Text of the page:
Tuesday, 28 August 2012

Dusan Makavejev's chaotic masterpiece "Ljubavni Slucaj" [1967 Yugoslavia]

When you think of flawed geniuses in cinema, you tend to remember and love them precisely because of those flaws. The flaws obviously are not in their undoubted technical or artistic skills - more like their thought processes, and their attention span, or lack of. Dusan Makavejev is a prime example. While Fellini and Godard have a method to their madness - their seemingly irrelevant motifs and symbolisms will come back to haunt you, sometimes after you leave the theatre, Makavejev will leave you perplexed, pouring out motifs in his films as though he simply couldn't bear to store them any longer - his chaotic mind's exploding with ideas!

Take his rather conveniently titled drama "Ljubavni Slucaj, ili Tragedija Sluzbenice P.T.T" for example [Eng. Title: Love Affair, or the Case of the Missing Switchboard Operator]. The ambiguity of what he's trying to say shows through in the title itself. Of course, the film can be watched purely as a passionate love story as one half of the title, or a murder mystery as the other half suggests, but that'll still together make up only half the film. The rest of what we're shown, fascinating as it is to watch and listen to, is at best thinly allegorical, and more likely a product of some bizarre sense of humour. I mean, what has the reproductive cycle of rats (and henceforth the dangers they pose to mankind) got to do with a love affair, or Adam and Eve got to do with an illicit encounter - he's either gotten ahead of himself, or the man's plainly pulling our leg. But rather than making us annoyed, we merely end up remarking wryly, "oh well, here he goes again..."

Over the years I've come to expect this as part of standard Makavejev fare - my introduction to his films was fortunately and unfortunately through one of his later works, "Sweet Movie", which kind of threw me straight in the deep-end of his twisted mind. That was the misfortune - it took me a long while to revisit the film and try to understand what it meant. The fortunate part, is that as I went through his back films, I could chart the metamorphosis of this restless mind. "Love Affair or..." was only his second full-length feature, and 'Makavejev' characteristics have already become fairly well defined. If I were to recommend anyone Dusan Makavejev, I'd ask them to start from his first feature film, "Covek Nije Tica" - an impressive debut, and then work upwards. While the Love Affair may have some rough edges and, to put it mildly - rather eccentric edits, it nevertheless is a very interesting film that gives us a fascinating snapshot of 1960's (and Marshal Tito's) Belgrade, and its peoples' aspirations at the time. The cinematography is quaintly grainy and the stridently martial/revolutionary soundtrack will become part of Makavejev's signature in his later films. Some people may consider "WR: Mysteries of the Organism" as his best work, but for me, this early work from Dusan Makavejev's chaotic mind is his actual masterpiece, and Highly Recommended Viewing..!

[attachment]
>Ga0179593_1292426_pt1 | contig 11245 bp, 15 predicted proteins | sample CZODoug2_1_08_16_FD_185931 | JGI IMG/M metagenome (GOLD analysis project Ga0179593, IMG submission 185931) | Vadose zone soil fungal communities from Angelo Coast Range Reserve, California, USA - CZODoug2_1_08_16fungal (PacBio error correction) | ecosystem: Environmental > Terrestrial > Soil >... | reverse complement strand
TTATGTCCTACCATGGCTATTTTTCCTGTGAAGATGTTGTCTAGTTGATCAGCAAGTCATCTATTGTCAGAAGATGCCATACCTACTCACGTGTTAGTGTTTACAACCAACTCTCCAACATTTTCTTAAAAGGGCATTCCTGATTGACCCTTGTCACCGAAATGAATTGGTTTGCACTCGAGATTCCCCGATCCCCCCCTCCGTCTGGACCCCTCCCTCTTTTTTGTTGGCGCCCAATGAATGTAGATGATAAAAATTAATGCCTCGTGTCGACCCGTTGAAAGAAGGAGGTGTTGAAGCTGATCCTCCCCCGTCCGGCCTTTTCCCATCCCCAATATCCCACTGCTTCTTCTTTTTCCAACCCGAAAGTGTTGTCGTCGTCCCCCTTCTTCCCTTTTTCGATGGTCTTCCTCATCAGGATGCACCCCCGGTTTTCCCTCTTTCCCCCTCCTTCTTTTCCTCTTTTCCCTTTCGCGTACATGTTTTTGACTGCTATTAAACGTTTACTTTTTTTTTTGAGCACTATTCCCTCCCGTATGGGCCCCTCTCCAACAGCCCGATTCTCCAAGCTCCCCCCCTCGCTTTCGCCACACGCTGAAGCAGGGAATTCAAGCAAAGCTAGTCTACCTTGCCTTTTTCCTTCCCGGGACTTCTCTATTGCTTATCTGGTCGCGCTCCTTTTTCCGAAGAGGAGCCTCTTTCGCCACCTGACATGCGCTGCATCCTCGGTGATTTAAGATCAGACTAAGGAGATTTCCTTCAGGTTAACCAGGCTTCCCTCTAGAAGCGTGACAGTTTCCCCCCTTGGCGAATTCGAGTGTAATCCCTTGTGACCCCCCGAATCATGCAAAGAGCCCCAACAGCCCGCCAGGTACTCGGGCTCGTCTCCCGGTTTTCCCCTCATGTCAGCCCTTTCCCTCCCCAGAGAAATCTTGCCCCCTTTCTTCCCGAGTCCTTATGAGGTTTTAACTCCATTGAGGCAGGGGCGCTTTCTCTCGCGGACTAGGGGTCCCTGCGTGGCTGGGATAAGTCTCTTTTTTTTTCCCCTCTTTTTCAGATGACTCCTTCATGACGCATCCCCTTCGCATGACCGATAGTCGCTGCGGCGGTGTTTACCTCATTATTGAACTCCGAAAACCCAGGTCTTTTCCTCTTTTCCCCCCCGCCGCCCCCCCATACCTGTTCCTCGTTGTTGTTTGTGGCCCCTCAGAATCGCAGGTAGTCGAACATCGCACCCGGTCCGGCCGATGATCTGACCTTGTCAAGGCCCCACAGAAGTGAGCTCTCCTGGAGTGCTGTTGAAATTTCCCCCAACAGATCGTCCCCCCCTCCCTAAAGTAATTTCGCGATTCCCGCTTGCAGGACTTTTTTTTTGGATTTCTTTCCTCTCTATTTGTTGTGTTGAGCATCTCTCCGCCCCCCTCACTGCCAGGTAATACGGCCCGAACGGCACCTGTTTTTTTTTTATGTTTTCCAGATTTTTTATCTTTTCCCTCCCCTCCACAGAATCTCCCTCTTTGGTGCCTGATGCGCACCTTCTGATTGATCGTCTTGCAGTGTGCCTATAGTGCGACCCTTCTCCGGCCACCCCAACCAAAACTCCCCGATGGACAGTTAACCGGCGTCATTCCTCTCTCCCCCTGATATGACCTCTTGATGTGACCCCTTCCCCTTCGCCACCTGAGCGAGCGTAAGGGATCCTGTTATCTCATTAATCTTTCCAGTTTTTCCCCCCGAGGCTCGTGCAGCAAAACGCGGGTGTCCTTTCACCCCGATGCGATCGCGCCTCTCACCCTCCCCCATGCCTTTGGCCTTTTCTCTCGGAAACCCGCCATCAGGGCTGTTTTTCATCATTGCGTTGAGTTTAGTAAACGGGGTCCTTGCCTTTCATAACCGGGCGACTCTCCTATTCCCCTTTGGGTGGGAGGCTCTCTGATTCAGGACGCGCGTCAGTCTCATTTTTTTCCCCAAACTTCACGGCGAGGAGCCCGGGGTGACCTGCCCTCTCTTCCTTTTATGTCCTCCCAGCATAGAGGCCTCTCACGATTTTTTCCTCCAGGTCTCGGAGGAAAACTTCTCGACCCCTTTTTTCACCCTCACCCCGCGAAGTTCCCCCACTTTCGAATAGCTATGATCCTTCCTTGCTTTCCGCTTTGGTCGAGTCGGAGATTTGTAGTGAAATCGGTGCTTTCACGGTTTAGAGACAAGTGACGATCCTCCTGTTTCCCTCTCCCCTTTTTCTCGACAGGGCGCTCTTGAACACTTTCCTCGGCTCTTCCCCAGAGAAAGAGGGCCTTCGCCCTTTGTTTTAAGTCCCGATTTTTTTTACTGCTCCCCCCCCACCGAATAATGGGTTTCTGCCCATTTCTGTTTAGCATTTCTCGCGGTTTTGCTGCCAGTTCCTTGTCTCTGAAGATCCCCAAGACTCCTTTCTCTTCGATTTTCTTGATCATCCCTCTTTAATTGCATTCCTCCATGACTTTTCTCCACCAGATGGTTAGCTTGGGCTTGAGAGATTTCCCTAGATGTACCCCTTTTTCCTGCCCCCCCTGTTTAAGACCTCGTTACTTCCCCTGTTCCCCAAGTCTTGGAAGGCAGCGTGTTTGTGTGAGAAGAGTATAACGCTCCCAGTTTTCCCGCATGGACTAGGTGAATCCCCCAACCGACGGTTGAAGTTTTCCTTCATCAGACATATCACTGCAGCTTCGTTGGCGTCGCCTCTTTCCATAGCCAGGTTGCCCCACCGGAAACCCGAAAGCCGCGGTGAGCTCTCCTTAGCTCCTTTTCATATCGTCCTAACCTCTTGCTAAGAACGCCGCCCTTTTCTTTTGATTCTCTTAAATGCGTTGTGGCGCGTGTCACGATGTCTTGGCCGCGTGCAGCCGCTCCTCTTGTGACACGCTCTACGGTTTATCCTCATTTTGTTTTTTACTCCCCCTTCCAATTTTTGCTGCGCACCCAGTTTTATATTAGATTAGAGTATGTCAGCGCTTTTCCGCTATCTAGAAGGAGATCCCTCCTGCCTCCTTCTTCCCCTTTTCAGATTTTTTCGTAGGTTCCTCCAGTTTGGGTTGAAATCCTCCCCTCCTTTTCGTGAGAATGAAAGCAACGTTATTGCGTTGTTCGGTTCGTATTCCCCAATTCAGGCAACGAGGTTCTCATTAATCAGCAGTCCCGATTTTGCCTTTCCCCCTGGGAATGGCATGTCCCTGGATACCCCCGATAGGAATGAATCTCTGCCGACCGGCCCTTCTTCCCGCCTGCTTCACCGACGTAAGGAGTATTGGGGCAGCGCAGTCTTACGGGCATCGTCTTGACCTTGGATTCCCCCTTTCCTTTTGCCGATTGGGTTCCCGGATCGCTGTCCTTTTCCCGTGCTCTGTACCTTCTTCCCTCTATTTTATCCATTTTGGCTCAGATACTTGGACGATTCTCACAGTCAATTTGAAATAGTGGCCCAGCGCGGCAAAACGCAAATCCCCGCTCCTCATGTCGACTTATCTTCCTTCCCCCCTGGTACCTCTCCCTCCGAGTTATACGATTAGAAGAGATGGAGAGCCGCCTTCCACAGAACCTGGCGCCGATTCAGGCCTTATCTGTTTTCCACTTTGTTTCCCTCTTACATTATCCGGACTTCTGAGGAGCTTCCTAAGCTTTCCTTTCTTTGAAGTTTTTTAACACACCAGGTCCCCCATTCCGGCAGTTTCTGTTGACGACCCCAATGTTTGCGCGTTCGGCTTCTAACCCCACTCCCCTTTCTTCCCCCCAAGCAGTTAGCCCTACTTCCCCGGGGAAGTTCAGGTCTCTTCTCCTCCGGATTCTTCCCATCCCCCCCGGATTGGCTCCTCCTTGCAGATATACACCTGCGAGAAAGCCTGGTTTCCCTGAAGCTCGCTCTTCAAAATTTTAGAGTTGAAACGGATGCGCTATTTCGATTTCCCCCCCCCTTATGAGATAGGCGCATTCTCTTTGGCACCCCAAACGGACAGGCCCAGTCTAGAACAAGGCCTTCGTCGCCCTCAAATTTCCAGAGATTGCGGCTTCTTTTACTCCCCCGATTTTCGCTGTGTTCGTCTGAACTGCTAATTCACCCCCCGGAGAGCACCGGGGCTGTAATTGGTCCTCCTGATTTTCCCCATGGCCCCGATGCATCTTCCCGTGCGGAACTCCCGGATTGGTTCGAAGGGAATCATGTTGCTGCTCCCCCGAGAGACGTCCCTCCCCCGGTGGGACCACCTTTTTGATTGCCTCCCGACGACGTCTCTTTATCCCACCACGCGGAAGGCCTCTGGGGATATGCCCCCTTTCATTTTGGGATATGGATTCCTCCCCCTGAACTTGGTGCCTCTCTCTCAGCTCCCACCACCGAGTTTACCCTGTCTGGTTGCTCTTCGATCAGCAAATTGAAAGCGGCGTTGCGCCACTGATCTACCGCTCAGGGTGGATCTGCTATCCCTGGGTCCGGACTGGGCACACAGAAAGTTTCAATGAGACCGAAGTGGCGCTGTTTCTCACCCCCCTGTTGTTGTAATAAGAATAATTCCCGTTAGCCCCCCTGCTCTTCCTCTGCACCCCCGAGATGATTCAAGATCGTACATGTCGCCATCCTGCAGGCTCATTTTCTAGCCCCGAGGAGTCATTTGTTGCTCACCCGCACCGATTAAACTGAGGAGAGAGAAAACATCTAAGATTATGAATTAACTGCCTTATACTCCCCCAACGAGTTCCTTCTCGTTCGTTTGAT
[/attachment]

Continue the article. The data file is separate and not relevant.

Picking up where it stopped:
Amazon.com Eclipse Series Box-set
This is a lovingly restored Critereon NTSC box-set that showcases his first two full-length feature films and a documentary - my recommended choice.


Compilation: Eva Ras
All the scenes, save one, are of Izabela, a Hungarian-born telephone switchboard operator and her burgeoning love-relationship with Ahmed, a Turkish-born Sanitation Inspector - we're talking cosmopolitan Belgrade here! Izabela is played by a youthful and pretty looking Eva Ras, and her nude scenes, even though tame by today's standards, misleadingly caused it to be marketed as a sex film when it was first released.

Eva Ras in Ljubavni Slucaj ili Tragedija Sluzbenice P.T.T


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